And then, there are my own emotional/spiritual sickness issues of too frequently putting other people’s needs first. I’m working on those issues, too. So should I celebrate the fact that I expect to be treated well? Should that be an example of how I move in the world in a positive way, that my needs matter?

As I said, I’m not talking about solutions in this post. I’m only talking about how much of my mind and emotional energy goes into sorting through these confusing feelings. I feel the fear, the anxiety, and the shame. I feel the enjoyment of good treatment by strangers when I’m out in public. Feeling all of these mixed up feelings is a part of what I have to do to clear away the garbage and get to being just human.

Part of this noticing all of these mixed-up feelings has led me to realize how much of my racial justice work has to be done on a spiritual and emotional plane. I can’t think my way into not being complicit in white supremacy. I can’t even act my way into changing. Like an addict who wants another hit, I like being treated really well and believed the lie that it doesn’t hurt anyone. In many ways, it goes against the ugliest parts of my nature to change the system. My addiction to white supremacy wants me to keep coasting.

For me, and I recognize this won’t be the case for many other people, I need to turn to prayer and meditation to help clear the garbage out of my head. The fear of losing my status is something intellectually I know is foolish—I want the system of status to be dismantled and I’m working on being a part of that change—so I use my spiritual tools to release me from the bondage of self, of fear, and I let go.

Usually I don’t try to put into words how things are changing inside of me, but they absolutely are. I have no gifts like spiritual leaders like Thich Nhat Hanh or Rev. angel Kyodo williams who can use words to describe spiritual transformations. But I want other white people to know that the messy emotional expression I just did in this post is only one part of the inner work I do. I have the over-thinking (thinking enough?), hyper-awareness (absence of denial?) and I have new peace.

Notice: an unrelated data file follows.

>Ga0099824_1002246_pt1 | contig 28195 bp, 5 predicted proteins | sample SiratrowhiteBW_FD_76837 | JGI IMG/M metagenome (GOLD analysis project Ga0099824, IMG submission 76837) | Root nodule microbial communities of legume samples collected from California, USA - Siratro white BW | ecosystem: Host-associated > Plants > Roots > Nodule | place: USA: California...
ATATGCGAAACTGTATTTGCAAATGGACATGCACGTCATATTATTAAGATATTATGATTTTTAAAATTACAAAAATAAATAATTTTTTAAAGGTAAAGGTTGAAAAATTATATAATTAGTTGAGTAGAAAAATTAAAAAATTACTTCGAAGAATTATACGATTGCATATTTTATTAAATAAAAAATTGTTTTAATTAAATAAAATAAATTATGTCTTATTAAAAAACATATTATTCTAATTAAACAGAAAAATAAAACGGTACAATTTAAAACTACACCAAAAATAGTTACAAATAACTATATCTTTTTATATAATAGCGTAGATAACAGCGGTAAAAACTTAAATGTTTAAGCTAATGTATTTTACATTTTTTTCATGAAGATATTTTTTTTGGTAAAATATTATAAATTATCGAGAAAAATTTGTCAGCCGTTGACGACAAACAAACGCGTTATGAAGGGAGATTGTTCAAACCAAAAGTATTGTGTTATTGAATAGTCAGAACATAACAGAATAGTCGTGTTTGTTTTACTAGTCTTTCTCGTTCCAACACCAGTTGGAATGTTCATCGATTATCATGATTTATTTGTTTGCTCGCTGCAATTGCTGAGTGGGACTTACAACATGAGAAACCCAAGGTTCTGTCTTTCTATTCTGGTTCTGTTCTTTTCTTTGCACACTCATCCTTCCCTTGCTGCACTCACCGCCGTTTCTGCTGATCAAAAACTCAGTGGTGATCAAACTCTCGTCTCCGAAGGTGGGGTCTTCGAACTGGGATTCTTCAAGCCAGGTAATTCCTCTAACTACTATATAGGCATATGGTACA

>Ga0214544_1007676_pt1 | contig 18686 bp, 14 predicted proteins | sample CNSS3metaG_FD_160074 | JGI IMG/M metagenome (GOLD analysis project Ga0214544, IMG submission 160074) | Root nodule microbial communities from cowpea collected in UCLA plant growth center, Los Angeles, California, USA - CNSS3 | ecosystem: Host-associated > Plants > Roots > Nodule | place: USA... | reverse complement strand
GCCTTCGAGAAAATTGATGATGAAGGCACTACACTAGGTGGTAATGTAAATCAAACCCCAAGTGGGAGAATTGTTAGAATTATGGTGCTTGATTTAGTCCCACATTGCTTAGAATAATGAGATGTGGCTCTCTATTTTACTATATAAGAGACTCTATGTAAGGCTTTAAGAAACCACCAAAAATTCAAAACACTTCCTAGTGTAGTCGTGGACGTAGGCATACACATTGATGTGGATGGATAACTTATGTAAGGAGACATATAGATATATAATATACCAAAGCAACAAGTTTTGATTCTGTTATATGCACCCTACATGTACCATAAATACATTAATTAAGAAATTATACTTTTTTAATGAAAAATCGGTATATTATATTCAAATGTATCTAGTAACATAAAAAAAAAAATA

I can be with my advantages, notice them, and always be on the lookout for ways I can share them. Racial justice work is a marathon, not a sprint. Sometimes I’m a mess inside, sometimes I’m grounded and okay. As long as I’m continuing to learn and practice in my everyday life, I’ll be doing more good than harm.


* As a writer for Black Girl in Maine Media’s blog, I was tasked with writing about racism without centering on whiteness. Through that work, I realized I haven’t yet found a way to do that. In the introduction to Robin DiAngelo’s new book, White Fragility: Why it’s so hard to talk to white people about racism, she says she’s going to center on whiteness because she hasn’t figured out how not to do it while also using her position as a white person to bring important issues to wider audiences. I suppose that’s where I am, still, in my own racial justice work. In this post, I’m writing mostly to white people. I welcome readers of color, of course, but, again, what I say may cause harm because I haven’t learned how to not center on whiteness. As I said: yet.